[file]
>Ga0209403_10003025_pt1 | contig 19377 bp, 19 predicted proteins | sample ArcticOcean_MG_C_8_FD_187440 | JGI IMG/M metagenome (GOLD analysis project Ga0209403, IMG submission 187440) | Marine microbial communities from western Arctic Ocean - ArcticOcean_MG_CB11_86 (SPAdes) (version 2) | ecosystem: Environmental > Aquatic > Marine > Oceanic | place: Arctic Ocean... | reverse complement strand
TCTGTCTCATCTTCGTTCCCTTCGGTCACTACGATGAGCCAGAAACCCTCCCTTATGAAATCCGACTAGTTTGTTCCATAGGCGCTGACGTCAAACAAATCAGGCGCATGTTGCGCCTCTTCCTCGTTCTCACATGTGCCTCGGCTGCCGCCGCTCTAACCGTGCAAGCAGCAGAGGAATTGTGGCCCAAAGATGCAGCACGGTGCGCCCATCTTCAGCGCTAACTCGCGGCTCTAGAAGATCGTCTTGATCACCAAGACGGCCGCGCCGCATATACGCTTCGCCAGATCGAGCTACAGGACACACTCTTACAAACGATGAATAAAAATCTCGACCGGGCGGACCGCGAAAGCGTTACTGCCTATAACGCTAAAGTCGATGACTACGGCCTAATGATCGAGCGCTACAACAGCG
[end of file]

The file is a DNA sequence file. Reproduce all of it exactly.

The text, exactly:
>Ga0209403_10003025_pt1 | contig 19377 bp, 19 predicted proteins | sample ArcticOcean_MG_C_8_FD_187440 | JGI IMG/M metagenome (GOLD analysis project Ga0209403, IMG submission 187440) | Marine microbial communities from western Arctic Ocean - ArcticOcean_MG_CB11_86 (SPAdes) (version 2) | ecosystem: Environmental > Aquatic > Marine > Oceanic | place: Arctic Ocean... | reverse complement strand
TCTGTCTCATCTTCGTTCCCTTCGGTCACTACGATGAGCCAGAAACCCTCCCTTATGAAATCCGACTAGTTTGTTCCATAGGCGCTGACGTCAAACAAATCAGGCGCATGTTGCGCCTCTTCCTCGTTCTCACATGTGCCTCGGCTGCCGCCGCTCTAACCGTGCAAGCAGCAGAGGAATTGTGGCCCAAAGATGCAGCACGGTGCGCCCATCTTCAGCGCTAACTCGCGGCTCTAGAAGATCGTCTTGATCACCAAGACGGCCGCGCCGCATATACGCTTCGCCAGATCGAGCTACAGGACACACTCTTACAAACGATGAATAAAAATCTCGACCGGGCGGACCGCGAAAGCGTTACTGCCTATAACGCTAAAGTCGATGACTACGGCCTAATGATCGAGCGCTACAACAGCG